BWW Reviews: Secret Rose Offers Broadway Fare with Full Frontal Nudity in THE LITTLE DOG LAUGHED
This play begins with a ballbusting, bitchy agent Diane acting as narrator (Bernadette Birkett), so from the very onset we are aware of a glaringly insipid yet sugar-coated phoniness. Success is her bottom line, and it totally excludes love. So love becomes this tale's obstacle. And it just so happens that an unexpected true bond develops between a movie actor Mitchell (Owen Martin), Diane's client, and a hustler Alex (Trip Langley). Mitchell is rip-roaring inebriated when he first encounters Alex, and Alex is simply servicing - or not servicing, in this extreme case - another rich client. There is not even a hint of genuine attraction between them. Besides, Alex has a girlfriend Ellen (Laine Jennings), who, however, also happens to be dating a wealthy older sugar daddy... that is, 'til he dumps her. "We're 24 and life is dead", she quips. Sad, but funny nonetheless! Of course, to make a long story short, Mitchell and Alex keep seeing each other. Ellen becomes jealous when she sees a newspaper photo of them out and about town ... and Diane is utterly infuriated at her client's misguided attitude toward gay dating while trying to pursue a successful Hollywood career.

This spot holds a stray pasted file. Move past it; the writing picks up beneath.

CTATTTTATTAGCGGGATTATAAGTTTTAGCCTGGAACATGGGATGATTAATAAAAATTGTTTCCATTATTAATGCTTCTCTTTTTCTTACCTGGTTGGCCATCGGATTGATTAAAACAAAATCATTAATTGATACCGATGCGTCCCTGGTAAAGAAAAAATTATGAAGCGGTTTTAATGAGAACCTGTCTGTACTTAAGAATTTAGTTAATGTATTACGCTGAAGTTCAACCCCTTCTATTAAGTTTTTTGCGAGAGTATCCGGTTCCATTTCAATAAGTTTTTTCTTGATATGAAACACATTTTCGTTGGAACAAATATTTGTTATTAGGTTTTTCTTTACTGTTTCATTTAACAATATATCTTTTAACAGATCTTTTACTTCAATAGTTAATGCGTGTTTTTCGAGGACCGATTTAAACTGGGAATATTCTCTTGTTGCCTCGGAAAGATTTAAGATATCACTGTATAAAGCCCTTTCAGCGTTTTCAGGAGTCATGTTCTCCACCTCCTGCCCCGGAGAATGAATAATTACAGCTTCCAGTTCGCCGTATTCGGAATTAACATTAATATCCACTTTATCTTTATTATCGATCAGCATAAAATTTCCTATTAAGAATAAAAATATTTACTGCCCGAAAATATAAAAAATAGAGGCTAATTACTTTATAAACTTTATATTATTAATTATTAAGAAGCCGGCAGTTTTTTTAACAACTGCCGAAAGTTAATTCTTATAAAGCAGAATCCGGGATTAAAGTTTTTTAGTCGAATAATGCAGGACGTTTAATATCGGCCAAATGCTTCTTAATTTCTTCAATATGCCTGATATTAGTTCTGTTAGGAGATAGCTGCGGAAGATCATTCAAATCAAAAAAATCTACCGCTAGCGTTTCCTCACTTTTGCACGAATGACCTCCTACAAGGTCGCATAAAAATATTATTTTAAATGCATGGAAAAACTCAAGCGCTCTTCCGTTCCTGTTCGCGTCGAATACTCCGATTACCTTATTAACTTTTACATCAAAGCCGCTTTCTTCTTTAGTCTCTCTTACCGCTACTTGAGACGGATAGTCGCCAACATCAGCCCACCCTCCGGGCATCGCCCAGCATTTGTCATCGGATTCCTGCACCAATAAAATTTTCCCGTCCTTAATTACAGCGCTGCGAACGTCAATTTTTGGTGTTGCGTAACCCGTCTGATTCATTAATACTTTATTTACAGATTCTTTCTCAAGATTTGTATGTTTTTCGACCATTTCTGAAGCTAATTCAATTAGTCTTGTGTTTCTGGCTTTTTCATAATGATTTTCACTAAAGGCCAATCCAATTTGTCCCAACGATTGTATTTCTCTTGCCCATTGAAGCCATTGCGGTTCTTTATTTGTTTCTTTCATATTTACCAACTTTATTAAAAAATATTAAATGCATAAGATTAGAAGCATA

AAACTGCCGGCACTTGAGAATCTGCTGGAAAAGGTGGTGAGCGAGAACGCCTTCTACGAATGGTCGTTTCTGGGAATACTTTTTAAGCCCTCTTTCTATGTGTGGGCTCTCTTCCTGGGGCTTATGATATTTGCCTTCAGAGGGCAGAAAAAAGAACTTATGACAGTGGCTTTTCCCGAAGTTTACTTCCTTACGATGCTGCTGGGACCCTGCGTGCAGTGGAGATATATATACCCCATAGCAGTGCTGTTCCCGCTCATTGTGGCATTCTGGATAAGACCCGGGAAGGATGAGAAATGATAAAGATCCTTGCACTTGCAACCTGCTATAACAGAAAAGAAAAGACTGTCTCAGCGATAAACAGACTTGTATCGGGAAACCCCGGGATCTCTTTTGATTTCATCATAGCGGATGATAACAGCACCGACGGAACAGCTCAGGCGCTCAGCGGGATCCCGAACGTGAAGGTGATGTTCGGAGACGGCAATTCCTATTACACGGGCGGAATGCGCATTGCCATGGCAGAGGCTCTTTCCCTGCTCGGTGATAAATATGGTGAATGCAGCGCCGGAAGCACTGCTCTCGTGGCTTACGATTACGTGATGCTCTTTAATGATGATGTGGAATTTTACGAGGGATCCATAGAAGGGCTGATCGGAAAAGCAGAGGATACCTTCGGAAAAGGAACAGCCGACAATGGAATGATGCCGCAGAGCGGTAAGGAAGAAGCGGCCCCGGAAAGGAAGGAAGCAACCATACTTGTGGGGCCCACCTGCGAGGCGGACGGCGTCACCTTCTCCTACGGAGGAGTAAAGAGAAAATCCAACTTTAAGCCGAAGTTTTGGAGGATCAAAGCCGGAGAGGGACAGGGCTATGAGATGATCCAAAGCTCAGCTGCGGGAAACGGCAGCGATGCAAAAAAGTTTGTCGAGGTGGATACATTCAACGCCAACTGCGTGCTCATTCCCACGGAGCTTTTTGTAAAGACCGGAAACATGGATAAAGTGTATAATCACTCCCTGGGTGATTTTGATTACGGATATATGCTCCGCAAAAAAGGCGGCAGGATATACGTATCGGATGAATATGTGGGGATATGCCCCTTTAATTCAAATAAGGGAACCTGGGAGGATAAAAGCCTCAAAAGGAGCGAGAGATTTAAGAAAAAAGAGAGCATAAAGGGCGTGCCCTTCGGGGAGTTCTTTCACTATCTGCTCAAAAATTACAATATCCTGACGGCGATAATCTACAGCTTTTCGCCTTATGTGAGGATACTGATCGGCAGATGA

What makes the play enjoyable is its fairytale-like storytelling, narrated by a witch of sorts, who has fun playing the show biz game and seeing right through it all. She even announces the break for intermission and introduces the second act by illustrating that a second act is not a good second act unless it starts with a bang. What fun! Beane's writing is assuredly offbeat and its presentation quirky and unpredictable. What comes off awkward in this production is a straightforward totally realistic direction of the two men by Cortez. He needs to stylize a lot more to punctuate the fine-tuned comic moments and to make the points stronger. An example is the ending - I don't want to spoil it for those who have not seen the play - and you should! - but, freeze frame - not take for granted - how Alex and Mitchell look back at each other. This Hollywood, supposedly happy, family portrait in which the little dog laughs is indeed off kilter, and we need to see/feel how the two men will genuinely miss each other. On a positive note, the scene in Act I, where Diane and Mitchell face the playwright in an attempt to buy his play for the big screen, is so well-written and delectably executed, in all of its two-faced brilliance, by actors and director.